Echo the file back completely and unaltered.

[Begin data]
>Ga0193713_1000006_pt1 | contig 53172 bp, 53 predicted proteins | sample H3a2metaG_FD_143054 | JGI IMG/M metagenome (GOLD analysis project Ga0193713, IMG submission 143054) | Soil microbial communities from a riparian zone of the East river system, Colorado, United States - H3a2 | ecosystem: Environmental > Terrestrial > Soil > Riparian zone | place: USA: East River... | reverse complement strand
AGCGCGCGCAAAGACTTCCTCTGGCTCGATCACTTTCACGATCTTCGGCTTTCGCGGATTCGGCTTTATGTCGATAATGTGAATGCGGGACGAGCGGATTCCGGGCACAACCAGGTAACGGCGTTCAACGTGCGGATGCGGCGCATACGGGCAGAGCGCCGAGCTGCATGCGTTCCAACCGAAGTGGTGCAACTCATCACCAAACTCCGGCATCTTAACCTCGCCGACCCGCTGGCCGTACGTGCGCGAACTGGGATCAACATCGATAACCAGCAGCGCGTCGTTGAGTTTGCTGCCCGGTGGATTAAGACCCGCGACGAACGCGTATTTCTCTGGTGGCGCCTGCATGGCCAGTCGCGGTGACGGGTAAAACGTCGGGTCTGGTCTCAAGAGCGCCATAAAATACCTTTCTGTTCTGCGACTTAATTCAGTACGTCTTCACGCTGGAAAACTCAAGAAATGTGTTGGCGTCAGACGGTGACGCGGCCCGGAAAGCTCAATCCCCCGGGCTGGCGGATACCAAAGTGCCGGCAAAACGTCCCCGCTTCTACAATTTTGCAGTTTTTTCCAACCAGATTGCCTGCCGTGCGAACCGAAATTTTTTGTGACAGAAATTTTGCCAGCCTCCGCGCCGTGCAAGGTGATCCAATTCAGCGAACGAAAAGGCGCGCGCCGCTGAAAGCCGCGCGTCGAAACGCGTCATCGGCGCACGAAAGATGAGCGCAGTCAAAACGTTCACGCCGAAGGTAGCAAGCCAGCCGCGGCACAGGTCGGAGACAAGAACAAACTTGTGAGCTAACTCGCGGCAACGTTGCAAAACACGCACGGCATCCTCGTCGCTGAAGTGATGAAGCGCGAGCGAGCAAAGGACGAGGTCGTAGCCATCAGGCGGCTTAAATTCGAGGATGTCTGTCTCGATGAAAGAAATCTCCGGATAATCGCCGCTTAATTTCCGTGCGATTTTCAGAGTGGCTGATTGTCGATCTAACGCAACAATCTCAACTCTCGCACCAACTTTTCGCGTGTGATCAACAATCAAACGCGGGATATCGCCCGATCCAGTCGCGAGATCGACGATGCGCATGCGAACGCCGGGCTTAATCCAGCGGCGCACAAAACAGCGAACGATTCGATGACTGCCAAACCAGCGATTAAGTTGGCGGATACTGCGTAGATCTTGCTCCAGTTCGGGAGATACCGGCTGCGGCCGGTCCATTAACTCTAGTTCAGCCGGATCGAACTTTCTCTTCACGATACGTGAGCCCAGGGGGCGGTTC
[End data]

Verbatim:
>Ga0193713_1000006_pt1 | contig 53172 bp, 53 predicted proteins | sample H3a2metaG_FD_143054 | JGI IMG/M metagenome (GOLD analysis project Ga0193713, IMG submission 143054) | Soil microbial communities from a riparian zone of the East river system, Colorado, United States - H3a2 | ecosystem: Environmental > Terrestrial > Soil > Riparian zone | place: USA: East River... | reverse complement strand
AGCGCGCGCAAAGACTTCCTCTGGCTCGATCACTTTCACGATCTTCGGCTTTCGCGGATTCGGCTTTATGTCGATAATGTGAATGCGGGACGAGCGGATTCCGGGCACAACCAGGTAACGGCGTTCAACGTGCGGATGCGGCGCATACGGGCAGAGCGCCGAGCTGCATGCGTTCCAACCGAAGTGGTGCAACTCATCACCAAACTCCGGCATCTTAACCTCGCCGACCCGCTGGCCGTACGTGCGCGAACTGGGATCAACATCGATAACCAGCAGCGCGTCGTTGAGTTTGCTGCCCGGTGGATTAAGACCCGCGACGAACGCGTATTTCTCTGGTGGCGCCTGCATGGCCAGTCGCGGTGACGGGTAAAACGTCGGGTCTGGTCTCAAGAGCGCCATAAAATACCTTTCTGTTCTGCGACTTAATTCAGTACGTCTTCACGCTGGAAAACTCAAGAAATGTGTTGGCGTCAGACGGTGACGCGGCCCGGAAAGCTCAATCCCCCGGGCTGGCGGATACCAAAGTGCCGGCAAAACGTCCCCGCTTCTACAATTTTGCAGTTTTTTCCAACCAGATTGCCTGCCGTGCGAACCGAAATTTTTTGTGACAGAAATTTTGCCAGCCTCCGCGCCGTGCAAGGTGATCCAATTCAGCGAACGAAAAGGCGCGCGCCGCTGAAAGCCGCGCGTCGAAACGCGTCATCGGCGCACGAAAGATGAGCGCAGTCAAAACGTTCACGCCGAAGGTAGCAAGCCAGCCGCGGCACAGGTCGGAGACAAGAACAAACTTGTGAGCTAACTCGCGGCAACGTTGCAAAACACGCACGGCATCCTCGTCGCTGAAGTGATGAAGCGCGAGCGAGCAAAGGACGAGGTCGTAGCCATCAGGCGGCTTAAATTCGAGGATGTCTGTCTCGATGAAAGAAATCTCCGGATAATCGCCGCTTAATTTCCGTGCGATTTTCAGAGTGGCTGATTGTCGATCTAACGCAACAATCTCAACTCTCGCACCAACTTTTCGCGTGTGATCAACAATCAAACGCGGGATATCGCCCGATCCAGTCGCGAGATCGACGATGCGCATGCGAACGCCGGGCTTAATCCAGCGGCGCACAAAACAGCGAACGATTCGATGACTGCCAAACCAGCGATTAAGTTGGCGGATACTGCGTAGATCTTGCTCCAGTTCGGGAGATACCGGCTGCGGCCGGTCCATTAACTCTAGTTCAGCCGGATCGAACTTTCTCTTCACGATACGTGAGCCCAGGGGGCGGTTC